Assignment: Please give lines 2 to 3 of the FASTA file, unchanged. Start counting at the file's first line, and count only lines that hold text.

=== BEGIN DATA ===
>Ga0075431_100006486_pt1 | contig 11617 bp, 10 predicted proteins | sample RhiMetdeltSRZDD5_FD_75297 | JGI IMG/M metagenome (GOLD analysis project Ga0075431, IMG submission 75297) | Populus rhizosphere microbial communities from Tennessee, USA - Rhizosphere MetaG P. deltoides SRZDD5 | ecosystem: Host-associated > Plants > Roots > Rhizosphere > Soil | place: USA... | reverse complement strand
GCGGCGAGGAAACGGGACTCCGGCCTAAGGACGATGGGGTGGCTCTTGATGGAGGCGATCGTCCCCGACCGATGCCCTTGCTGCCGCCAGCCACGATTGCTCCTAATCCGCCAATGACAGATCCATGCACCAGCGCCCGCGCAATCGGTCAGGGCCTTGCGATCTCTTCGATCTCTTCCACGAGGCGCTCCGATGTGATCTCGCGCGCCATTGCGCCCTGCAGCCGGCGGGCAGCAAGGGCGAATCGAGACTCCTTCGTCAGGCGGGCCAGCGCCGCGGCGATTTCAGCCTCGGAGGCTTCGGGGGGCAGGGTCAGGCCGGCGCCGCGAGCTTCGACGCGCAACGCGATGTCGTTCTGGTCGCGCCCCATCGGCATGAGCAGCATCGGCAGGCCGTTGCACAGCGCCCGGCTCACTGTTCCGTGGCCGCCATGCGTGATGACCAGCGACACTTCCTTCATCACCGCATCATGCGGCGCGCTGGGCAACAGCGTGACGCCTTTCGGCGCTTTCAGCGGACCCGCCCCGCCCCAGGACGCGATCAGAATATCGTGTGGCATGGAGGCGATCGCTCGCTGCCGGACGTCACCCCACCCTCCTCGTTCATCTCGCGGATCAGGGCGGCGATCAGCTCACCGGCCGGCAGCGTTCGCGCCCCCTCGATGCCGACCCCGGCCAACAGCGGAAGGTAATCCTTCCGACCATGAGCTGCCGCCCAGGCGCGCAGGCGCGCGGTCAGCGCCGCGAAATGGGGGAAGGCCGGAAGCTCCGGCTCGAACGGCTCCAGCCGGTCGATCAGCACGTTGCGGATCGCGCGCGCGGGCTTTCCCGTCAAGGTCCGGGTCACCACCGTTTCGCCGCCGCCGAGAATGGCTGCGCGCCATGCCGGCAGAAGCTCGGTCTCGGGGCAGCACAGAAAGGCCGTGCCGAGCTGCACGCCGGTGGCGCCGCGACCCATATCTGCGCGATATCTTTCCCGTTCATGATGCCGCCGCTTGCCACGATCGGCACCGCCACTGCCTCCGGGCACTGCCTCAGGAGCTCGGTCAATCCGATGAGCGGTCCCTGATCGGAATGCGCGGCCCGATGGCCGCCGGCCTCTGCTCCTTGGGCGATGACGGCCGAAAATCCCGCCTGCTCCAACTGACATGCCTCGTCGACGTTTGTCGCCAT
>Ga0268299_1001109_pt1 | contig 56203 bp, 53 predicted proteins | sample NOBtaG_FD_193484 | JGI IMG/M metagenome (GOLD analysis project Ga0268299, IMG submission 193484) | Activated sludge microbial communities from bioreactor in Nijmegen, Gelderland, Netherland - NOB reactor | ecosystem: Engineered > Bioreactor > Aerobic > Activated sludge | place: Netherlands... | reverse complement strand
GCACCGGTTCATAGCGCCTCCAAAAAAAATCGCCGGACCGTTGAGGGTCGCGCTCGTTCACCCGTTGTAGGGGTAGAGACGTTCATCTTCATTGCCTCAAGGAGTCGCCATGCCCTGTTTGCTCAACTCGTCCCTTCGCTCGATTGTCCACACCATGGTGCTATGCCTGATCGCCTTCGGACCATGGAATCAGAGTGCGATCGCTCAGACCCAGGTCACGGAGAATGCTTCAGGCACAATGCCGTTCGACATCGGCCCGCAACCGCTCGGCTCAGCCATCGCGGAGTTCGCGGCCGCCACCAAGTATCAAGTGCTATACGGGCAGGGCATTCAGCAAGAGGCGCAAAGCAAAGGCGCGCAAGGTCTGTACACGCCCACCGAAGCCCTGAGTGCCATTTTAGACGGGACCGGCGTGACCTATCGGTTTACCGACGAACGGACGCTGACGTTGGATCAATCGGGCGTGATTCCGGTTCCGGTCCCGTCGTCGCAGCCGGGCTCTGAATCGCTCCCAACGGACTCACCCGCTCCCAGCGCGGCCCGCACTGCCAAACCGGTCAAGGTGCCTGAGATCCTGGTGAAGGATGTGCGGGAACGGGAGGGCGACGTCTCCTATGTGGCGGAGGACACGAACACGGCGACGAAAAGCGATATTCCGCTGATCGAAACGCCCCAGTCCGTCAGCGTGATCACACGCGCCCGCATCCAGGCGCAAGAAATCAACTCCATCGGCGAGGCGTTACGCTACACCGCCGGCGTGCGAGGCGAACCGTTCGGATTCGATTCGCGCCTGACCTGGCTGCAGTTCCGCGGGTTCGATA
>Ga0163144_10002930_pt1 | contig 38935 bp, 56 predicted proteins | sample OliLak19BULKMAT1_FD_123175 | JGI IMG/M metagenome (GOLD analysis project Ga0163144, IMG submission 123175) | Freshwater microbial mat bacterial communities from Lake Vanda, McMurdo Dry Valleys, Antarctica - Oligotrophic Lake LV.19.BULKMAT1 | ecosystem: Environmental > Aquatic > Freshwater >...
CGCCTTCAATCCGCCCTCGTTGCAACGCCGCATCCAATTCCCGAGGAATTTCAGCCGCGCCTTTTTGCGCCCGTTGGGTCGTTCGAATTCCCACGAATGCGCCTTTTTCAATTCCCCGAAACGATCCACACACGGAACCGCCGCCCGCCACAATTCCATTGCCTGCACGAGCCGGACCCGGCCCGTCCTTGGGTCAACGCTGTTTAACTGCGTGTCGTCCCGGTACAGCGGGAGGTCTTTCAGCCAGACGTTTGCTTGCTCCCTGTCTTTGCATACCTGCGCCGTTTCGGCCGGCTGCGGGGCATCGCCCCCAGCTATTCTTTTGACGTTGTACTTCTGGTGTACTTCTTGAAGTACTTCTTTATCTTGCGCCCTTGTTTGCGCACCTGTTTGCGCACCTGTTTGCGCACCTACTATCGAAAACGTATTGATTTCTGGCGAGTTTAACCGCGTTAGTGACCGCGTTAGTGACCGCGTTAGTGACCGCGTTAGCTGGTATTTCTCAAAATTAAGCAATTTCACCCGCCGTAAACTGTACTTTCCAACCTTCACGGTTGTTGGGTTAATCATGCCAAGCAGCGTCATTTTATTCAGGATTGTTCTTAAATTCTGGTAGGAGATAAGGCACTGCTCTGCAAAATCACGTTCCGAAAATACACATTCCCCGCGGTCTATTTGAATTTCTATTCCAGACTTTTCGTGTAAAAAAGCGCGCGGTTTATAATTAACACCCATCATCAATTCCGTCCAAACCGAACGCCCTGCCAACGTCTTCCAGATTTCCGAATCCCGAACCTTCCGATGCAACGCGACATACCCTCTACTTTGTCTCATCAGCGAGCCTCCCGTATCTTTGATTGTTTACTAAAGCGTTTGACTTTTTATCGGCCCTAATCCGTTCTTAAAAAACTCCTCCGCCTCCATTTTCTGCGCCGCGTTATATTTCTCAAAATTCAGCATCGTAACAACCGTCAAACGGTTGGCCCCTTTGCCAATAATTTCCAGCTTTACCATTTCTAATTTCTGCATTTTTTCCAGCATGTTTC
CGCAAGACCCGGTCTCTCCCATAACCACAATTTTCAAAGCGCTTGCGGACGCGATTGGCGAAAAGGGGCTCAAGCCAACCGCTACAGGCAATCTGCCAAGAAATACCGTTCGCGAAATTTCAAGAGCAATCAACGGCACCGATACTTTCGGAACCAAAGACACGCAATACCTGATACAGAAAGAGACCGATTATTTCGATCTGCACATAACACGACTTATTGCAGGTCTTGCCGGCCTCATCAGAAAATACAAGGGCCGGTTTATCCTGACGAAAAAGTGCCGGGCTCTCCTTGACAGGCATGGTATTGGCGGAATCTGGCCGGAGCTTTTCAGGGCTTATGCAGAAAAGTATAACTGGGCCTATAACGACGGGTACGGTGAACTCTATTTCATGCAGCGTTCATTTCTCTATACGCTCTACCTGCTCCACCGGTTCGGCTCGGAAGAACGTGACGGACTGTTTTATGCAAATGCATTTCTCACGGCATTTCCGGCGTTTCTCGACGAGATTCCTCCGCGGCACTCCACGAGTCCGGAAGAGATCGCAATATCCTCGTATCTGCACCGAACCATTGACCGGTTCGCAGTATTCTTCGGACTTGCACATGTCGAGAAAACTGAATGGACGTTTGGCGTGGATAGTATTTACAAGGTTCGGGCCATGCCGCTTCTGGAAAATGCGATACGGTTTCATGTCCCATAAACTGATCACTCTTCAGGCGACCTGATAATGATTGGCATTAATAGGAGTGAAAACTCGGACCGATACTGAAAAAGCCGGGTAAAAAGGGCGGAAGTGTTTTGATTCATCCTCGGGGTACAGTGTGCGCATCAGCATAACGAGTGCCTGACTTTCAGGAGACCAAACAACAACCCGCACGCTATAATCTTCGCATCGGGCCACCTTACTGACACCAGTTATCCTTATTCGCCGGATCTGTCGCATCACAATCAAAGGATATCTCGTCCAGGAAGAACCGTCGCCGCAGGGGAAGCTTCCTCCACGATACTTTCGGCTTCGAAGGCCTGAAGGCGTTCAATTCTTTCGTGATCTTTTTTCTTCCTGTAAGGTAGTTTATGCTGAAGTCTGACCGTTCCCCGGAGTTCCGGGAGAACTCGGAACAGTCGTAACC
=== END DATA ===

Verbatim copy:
GCGGCGAGGAAACGGGACTCCGGCCTAAGGACGATGGGGTGGCTCTTGATGGAGGCGATCGTCCCCGACCGATGCCCTTGCTGCCGCCAGCCACGATTGCTCCTAATCCGCCAATGACAGATCCATGCACCAGCGCCCGCGCAATCGGTCAGGGCCTTGCGATCTCTTCGATCTCTTCCACGAGGCGCTCCGATGTGATCTCGCGCGCCATTGCGCCCTGCAGCCGGCGGGCAGCAAGGGCGAATCGAGACTCCTTCGTCAGGCGGGCCAGCGCCGCGGCGATTTCAGCCTCGGAGGCTTCGGGGGGCAGGGTCAGGCCGGCGCCGCGAGCTTCGACGCGCAACGCGATGTCGTTCTGGTCGCGCCCCATCGGCATGAGCAGCATCGGCAGGCCGTTGCACAGCGCCCGGCTCACTGTTCCGTGGCCGCCATGCGTGATGACCAGCGACACTTCCTTCATCACCGCATCATGCGGCGCGCTGGGCAACAGCGTGACGCCTTTCGGCGCTTTCAGCGGACCCGCCCCGCCCCAGGACGCGATCAGAATATCGTGTGGCATGGAGGCGATCGCTCGCTGCCGGACGTCACCCCACCCTCCTCGTTCATCTCGCGGATCAGGGCGGCGATCAGCTCACCGGCCGGCAGCGTTCGCGCCCCCTCGATGCCGACCCCGGCCAACAGCGGAAGGTAATCCTTCCGACCATGAGCTGCCGCCCAGGCGCGCAGGCGCGCGGTCAGCGCCGCGAAATGGGGGAAGGCCGGAAGCTCCGGCTCGAACGGCTCCAGCCGGTCGATCAGCACGTTGCGGATCGCGCGCGCGGGCTTTCCCGTCAAGGTCCGGGTCACCACCGTTTCGCCGCCGCCGAGAATGGCTGCGCGCCATGCCGGCAGAAGCTCGGTCTCGGGGCAGCACAGAAAGGCCGTGCCGAGCTGCACGCCGGTGGCGCCGCGACCCATATCTGCGCGATATCTTTCCCGTTCATGATGCCGCCGCTTGCCACGATCGGCACCGCCACTGCCTCCGGGCACTGCCTCAGGAGCTCGGTCAATCCGATGAGCGGTCCCTGATCGGAATGCGCGGCCCGATGGCCGCCGGCCTCTGCTCCTTGGGCGATGACGGCCGAAAATCCCGCCTGCTCCAACTGACATGCCTCGTCGACGTTTGTCGCCAT
>Ga0268299_1001109_pt1 | contig 56203 bp, 53 predicted proteins | sample NOBtaG_FD_193484 | JGI IMG/M metagenome (GOLD analysis project Ga0268299, IMG submission 193484) | Activated sludge microbial communities from bioreactor in Nijmegen, Gelderland, Netherland - NOB reactor | ecosystem: Engineered > Bioreactor > Aerobic > Activated sludge | place: Netherlands... | reverse complement strand